Then came Proposition 14, a ballot measure to change the primary process for congressional, statewide, and legislative races. As with the blanket primary, all candidates would be on the same ballot. But instead of resulting in one nominee per party, this system would send the top-two vote getters to the general election, regardless of party. In a heavily Democratic district, for instance, the primary could put two Democrats on the November ballot. The proposal passed with 54 percent of the vote on June 8, 2010 (but its terms dictated that the top-two primary wouldn’t go into effect until 2012).
Though former state senator Abel Maldonado, a Republican, was nominally the idea’s sponsor, the real impetus for the measure came from then-governor Arnold Schwarzenegger’s office. As Vito Corleone would say, it was Schwarzenegger all along. His idea was to make primary candidates compete not just for partisan base voters, but also for independents and opposition-party voters. Thus, he reasoned, the system would nudge politicians to the Schwarzeneggerian center.
So how did it work out? In at least a few state assembly races, the top finishers included Republicans who hadn’t signed an oath against raising taxes. That’s important: California’s constitution requires a two-thirds vote of both legislative chambers to pass a tax hike. Thanks to favorable redistricting, Democrats will probably win a two-thirds majority in the state senate this fall. They will fall just short of that mark in the Assembly, but with a little Republican support, domineering Democrats could enact long-dreamed-of increases in tax rates. So if your definition of “centrism” involves higher taxes, the early signs are promising.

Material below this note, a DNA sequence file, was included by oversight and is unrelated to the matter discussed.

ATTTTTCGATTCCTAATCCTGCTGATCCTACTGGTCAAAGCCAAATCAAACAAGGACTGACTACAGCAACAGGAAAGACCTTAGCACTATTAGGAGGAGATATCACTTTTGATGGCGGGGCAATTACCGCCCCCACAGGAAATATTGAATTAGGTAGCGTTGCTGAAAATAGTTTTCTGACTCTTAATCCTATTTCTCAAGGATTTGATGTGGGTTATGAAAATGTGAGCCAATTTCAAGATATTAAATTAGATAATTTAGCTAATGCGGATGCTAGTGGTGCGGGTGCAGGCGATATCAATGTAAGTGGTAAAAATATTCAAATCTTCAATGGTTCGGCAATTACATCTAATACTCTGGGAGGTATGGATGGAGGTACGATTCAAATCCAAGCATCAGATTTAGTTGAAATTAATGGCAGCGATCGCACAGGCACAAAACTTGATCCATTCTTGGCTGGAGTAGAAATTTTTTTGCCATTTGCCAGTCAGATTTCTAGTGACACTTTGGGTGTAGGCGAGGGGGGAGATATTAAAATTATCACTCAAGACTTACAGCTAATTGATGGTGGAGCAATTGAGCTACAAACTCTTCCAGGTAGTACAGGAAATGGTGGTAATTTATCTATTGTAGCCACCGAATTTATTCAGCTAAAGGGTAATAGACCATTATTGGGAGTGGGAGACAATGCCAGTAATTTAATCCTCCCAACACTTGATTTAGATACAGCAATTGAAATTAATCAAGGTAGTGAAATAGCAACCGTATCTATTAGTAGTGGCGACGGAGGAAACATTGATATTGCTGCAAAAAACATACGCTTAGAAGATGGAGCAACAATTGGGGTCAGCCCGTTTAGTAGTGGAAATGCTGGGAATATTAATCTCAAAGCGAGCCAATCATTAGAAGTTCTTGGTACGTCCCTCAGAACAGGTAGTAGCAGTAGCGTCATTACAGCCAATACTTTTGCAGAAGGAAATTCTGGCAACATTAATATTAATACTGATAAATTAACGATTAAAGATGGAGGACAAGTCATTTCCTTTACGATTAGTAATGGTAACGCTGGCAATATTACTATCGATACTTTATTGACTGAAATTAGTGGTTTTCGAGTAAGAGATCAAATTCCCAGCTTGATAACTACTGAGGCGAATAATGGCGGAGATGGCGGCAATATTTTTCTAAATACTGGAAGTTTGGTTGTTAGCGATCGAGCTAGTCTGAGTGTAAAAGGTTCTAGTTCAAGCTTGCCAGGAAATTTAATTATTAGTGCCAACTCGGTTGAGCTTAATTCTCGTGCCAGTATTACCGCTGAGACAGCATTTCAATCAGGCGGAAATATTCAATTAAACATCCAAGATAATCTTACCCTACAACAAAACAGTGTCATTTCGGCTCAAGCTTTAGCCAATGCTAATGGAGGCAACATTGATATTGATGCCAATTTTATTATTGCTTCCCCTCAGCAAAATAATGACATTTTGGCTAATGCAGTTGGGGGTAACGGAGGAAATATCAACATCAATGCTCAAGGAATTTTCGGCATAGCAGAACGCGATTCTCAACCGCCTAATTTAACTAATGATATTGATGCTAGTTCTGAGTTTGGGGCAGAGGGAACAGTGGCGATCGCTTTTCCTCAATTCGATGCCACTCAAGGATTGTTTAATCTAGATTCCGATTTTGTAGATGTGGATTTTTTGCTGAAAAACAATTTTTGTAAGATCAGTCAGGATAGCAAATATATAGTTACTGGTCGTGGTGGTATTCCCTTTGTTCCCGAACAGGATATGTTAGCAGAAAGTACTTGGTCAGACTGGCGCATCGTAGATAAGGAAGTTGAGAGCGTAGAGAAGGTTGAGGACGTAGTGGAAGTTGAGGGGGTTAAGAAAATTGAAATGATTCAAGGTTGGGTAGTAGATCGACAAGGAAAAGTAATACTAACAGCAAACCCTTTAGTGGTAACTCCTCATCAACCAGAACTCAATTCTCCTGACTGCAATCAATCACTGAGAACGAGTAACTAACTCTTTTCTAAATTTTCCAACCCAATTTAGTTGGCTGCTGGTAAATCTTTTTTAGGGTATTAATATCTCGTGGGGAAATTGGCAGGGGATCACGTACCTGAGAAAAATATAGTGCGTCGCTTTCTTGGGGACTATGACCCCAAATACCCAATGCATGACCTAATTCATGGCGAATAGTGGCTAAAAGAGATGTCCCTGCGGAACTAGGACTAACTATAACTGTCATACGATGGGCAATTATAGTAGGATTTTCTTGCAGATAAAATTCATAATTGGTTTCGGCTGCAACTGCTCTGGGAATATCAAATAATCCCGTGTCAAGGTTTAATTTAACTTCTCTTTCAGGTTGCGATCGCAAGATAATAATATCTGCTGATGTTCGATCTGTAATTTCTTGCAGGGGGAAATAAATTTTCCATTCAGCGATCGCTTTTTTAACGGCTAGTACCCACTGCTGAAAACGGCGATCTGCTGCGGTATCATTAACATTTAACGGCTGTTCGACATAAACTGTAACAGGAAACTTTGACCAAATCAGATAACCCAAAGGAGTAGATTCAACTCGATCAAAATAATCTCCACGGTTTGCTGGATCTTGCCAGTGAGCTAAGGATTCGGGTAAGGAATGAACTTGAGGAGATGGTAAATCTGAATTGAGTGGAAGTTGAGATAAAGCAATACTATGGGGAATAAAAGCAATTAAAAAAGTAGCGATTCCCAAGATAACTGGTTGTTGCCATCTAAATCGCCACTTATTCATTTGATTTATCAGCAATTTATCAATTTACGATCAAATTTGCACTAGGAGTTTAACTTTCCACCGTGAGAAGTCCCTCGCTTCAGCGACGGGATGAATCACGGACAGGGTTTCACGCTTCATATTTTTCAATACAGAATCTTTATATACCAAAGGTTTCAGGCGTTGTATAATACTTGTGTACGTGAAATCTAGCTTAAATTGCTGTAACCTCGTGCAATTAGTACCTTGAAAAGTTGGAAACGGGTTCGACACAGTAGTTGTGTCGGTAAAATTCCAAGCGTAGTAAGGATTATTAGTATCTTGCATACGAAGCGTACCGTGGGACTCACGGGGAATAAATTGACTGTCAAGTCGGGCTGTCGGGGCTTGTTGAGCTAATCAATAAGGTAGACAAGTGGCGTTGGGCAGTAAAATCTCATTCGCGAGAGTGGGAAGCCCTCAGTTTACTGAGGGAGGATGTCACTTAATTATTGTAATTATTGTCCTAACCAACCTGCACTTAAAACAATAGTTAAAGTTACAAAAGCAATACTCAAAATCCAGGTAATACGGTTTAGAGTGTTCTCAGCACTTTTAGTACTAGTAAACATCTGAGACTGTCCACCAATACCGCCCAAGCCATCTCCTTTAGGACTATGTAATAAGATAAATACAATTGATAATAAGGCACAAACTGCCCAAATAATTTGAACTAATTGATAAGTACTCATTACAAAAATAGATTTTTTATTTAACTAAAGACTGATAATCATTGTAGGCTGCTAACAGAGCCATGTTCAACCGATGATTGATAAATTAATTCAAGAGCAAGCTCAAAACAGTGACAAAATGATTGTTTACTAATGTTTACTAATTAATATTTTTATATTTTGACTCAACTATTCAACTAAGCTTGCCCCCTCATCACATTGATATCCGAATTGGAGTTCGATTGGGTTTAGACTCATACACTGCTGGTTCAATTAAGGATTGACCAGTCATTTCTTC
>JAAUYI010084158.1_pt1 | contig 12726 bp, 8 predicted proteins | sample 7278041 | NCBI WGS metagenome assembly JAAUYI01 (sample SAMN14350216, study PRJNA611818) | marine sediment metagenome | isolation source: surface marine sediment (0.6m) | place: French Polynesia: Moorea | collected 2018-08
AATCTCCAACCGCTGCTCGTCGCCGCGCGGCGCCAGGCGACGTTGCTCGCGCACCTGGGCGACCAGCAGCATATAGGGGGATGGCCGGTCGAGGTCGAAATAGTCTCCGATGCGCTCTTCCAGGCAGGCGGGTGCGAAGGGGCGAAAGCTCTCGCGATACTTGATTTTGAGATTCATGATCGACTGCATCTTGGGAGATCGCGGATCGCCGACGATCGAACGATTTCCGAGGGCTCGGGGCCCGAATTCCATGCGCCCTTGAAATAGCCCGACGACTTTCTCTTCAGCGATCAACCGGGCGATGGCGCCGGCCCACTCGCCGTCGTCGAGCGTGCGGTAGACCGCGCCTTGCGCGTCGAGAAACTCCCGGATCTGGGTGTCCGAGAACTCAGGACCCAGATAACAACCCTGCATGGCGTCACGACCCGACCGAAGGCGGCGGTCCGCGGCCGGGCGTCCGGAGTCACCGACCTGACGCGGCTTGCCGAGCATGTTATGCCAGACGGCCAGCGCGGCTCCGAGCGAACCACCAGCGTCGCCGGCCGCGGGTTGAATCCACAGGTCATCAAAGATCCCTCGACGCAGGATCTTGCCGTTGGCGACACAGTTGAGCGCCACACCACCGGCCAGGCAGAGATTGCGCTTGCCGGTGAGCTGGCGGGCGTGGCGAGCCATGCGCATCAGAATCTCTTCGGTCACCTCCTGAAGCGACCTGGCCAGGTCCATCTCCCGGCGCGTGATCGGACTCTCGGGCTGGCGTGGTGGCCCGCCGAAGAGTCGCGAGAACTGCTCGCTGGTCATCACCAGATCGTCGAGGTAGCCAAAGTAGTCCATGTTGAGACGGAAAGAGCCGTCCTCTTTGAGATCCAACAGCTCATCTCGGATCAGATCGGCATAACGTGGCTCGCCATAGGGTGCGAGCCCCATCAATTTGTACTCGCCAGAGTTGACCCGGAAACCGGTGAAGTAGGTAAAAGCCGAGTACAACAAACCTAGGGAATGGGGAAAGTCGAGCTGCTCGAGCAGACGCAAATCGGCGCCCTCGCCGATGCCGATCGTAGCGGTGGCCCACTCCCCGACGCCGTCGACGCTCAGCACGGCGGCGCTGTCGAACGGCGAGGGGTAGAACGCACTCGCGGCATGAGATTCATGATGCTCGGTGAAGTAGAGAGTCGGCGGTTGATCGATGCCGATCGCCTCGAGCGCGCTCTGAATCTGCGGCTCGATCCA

Under a broader definition, centrism could be elusive. On the Democratic side, some mildly pro-business candidates will compete in November’s general election. If and when they arrive in Sacramento, however, they will probably vote in line with the dominant liberals. Party discipline is all too real in the Capitol. Lawmakers who stray from the leadership’s wishes face sanctions ranging from loss of committee chairmanships to cuts in staff budgets. They may even end up in “the Dog House,” the unofficial name for the tiniest office in the building.
The power of party leadership will only grow in the years ahead. Voters on Tuesday approved a change in the term-limits law, allowing lawmakers to spend up to 12 years in one chamber or the other. Under the system in place since the early 1990s, they could serve only six years in the assembly and eight in the senate, resulting in constant turnover in leadership positions. Now, leaders can hold their posts much longer, giving them greater leverage over junior members.
Proponents of the “top-two” primary claimed that it would diminish the clout of interest groups, but in fact special interests figure only to get stronger. Candidates must now compete in primaries involving all registered voters, not just members of their own party. Bigger electorates result in costlier campaigns, which in turn require candidates to ask special interests for even more money. According to the Center for Investigative Reporting, by far the biggest donor to state campaigns is the California Teachers Association.
Some buyer’s remorse might be setting in. The Santa Cruz Sentinel, which endorsed Proposition 14 two years ago, now laments that third-party and independent candidates will be missing from most fall races. In about one-fifth of the elections for Congress and the legislature, voters will have no choice between parties: two Republicans or two Democrats will be on the ballot, and write-ins won’t count. Nevertheless, this system will be around for a while. In 2008, the Supreme Court upheld a similar process in Washington State. Californians should have ample opportunity to contemplate yet another “reform” that failed to work as advertised.